Lloréns R, Noé E, Naranjo V, Borrego A, Latorre J, Alcañiz M. Tracking Systems for Virtual Rehabilitation: objective performance vs. Subjective Experience A Practical Scenario. Sensors. 2015;15(3):6586–606.
Ali A, Sundaraj K, Ahmad B, Ahamed N, Islam A. Gait disorder rehabilitation using vision and non-vision based sensors: a systematic review. Bosn J Basic Med Sci. 2012;12(3):193.
Krebs DE, Edelstein JE, Fishman S. Reliability of observational kinematic gait analysis. Phys Ther. 1985;65(7):1027–33.
Clark RA, Bower KJ, Mentiplay BF, Paterson K, Pua YH. Concurrent validity of the Microsoft Kinect for assessment of spatiotemporal gait variables. J Biomech. 2013;46(15):2722–5.
Springer S, Yogev SG. Validity of the Kinect for gait assessment: a focused review. Sensors. 2016;16(2):194.
Clark RA, Pua YH, Oliveira CC, Bower KJ, Thilarajah S, McGaw R, et al. Reliability and concurrent validity of the Microsoft Xbox one Kinect for assessment of standing balance and postural control. Gait Posture. 2015;42(2):210–3.
Gonzalez-Jorge H, Rodríguez-Gonzálvez P, Martínez-Sánchez J, González-Aguilera D, Arias P, Gesto M, et al. Metrological comparison between Kinect i and Kinect II sensors. Meas J Int Meas Confed. 2015;70:21–6.
Dolatabadi E, Taati B, Mihailidis A. Concurrent validity of the Microsoft Kinect for windows v2 for measuring spatiotemporal gait parameters. Med Eng Phys. 2016;38(9):952–8.
Mentiplay BF, Perraton LG, Bower KJ, Pua YH, McGaw R, Heywood S, et al. Gait assessment using the Microsoft Xbox one Kinect: concurrent validity and inter-day reliability of spatiotemporal and kinematic variables. J Biomech. 2015;48(10):2166–70.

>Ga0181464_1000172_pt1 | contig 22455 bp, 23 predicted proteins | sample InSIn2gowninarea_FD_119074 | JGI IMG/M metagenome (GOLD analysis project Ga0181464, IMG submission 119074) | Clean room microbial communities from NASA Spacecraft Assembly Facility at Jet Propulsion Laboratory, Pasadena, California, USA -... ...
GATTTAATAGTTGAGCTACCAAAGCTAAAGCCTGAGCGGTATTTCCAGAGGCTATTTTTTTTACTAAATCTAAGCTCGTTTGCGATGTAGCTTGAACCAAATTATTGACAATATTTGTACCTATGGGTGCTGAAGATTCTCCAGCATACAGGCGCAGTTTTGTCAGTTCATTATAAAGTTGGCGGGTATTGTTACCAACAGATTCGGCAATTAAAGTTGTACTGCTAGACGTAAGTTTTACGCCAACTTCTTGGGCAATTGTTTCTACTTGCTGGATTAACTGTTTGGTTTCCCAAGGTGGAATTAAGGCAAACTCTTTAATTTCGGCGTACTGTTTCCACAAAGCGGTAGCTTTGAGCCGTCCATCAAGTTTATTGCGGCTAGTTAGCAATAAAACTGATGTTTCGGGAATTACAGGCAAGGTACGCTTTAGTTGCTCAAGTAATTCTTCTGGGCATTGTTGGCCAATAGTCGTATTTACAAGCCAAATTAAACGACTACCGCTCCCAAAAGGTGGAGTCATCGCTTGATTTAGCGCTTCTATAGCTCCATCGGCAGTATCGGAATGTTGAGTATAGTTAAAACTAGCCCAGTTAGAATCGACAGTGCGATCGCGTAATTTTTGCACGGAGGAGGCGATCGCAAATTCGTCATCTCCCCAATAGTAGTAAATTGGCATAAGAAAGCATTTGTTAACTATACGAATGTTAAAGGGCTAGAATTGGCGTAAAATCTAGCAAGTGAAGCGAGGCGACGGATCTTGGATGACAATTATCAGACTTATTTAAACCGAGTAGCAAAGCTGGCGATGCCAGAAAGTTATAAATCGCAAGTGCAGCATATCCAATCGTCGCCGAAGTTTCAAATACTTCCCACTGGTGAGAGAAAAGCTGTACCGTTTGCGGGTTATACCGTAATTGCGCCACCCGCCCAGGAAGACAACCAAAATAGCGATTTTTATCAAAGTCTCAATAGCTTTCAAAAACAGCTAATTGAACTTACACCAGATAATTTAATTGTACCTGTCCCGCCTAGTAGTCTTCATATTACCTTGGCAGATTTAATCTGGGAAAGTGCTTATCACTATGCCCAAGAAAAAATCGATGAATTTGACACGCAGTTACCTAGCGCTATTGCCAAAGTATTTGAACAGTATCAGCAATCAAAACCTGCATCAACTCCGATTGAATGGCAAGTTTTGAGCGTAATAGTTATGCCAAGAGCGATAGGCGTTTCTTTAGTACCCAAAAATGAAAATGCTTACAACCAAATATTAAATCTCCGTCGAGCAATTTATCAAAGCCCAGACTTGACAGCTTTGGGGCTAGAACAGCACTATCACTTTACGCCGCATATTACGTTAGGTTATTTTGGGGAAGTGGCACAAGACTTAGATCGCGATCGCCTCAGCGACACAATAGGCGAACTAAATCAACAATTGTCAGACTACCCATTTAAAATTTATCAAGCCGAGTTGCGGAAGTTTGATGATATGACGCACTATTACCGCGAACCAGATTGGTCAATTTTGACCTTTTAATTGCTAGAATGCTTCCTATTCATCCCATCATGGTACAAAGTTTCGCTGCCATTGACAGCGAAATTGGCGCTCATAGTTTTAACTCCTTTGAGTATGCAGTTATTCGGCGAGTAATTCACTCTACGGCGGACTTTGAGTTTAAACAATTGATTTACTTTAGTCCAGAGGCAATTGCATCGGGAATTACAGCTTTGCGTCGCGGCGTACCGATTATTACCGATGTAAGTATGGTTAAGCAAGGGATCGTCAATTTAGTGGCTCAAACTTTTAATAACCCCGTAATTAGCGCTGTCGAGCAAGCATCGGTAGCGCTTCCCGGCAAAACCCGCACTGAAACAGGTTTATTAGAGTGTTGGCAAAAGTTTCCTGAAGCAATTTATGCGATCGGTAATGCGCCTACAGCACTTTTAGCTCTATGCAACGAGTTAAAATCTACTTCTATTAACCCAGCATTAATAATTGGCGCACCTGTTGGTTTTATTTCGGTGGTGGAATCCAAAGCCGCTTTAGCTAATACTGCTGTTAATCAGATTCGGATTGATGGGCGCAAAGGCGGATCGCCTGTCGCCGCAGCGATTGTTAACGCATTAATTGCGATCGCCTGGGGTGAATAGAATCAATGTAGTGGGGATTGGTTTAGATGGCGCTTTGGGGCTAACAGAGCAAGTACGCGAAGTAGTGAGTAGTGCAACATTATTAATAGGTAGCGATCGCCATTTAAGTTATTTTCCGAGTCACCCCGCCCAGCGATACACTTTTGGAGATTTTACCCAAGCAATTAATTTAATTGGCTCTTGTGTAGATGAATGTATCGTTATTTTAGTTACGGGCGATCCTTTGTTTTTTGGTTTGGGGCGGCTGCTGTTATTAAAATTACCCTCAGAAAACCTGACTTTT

Geerse DJ, Coolen BH, Roerdink M. Kinematic validation of a multi-Kinect v2 instrumented 10-meter walkway for quantitative gait assessments. PLoS One. 2015;10(10):e0139913.
Eltoukhy M, Oh J, Kuenze C, Signorile J. Improved kinect-based spatiotemporal and kinematic treadmill gait assessment. Gait Posture. 2017;51:77–83.
Auvinet E, Multon F, Aubin CE, Meunier J, Raison M. Detection of gait cycles in treadmill walking using a Kinect. Gait Posture. 2015;41(2):722–5.
Dolatabadi E, Taati B, Mihailidis A. An automated classification of pathological gait using unobtrusive sensing technology. IEEE Trans Neural Syst Rehabil Eng. 2017;25(12):2336–46.
Latorre J, Llorens R, Colomer C, Alcañiz M. Reliability and comparison of Kinect-based methods for estimating spatiotemporal gait parameters of healthy and post-stroke individuals. J Biomech. 2018;72:268–73.
Green J, Forster A, Young J. Reliability of gait speed measured by a timed walking test in patients one year after stroke. Clin Rehabil. 2002;16(3):306–14.
Romero M, Sánchez A, Marín C, Navarro MD, Ferri J, Noé E. Clinical usefulness of the Spanish version of the Mississippi aphasia screening test (MASTsp): validation in stroke patients. Neurología. 2012;27(4):216–24.
Kinect hardware [Internet]. [cited 2017 Jul 19]. Available from: https://developer.microsoft.com/en-us/windows/kinect/hardware
Eltoukhy M, Kuenze C, Oh J, Jacopetti M, Wooten S, Signorile J. Microsoft Kinect can distinguish differences in over-ground gait between older persons with and without Parkinson’s disease. Med Eng Phys. 2017;44:1–7.
Shumway-Cook A, Woollacott M. Motor control: theory and practical applications. 2nd ed. Int J Peadiatric. 1995.
Jonsdottir J, Cattaneo D. Reliability and validity of the dynamic gait index in persons with chronic stroke. Arch Phys Med Rehabil. 2007;88(11):1410–5.
McDowell BC, Kerr C, Parkes J, Cosgrove A. Validity of a 1 minute walk test for children with cerebral palsy. Dev Med Child Neurol. 2005;47(11):744.
Rossier P, Wade DT. Validity and reliability comparison of 4 mobility measures in patients presenting with neurologic impairment. Arch Phys Med Rehabil. 2001;82(1):9–13.
Berg KO, Wood-Dauphinee SL, Williams JI, Maki B. Measuring balance in the elderly: validation of an instrument. Can J Public Health. 83 Suppl 2:S7–11.
Evans JD. Straightforward statistics for the behavioral sciences. 1st ed. Brooks/Cole Pub. Co; 1996.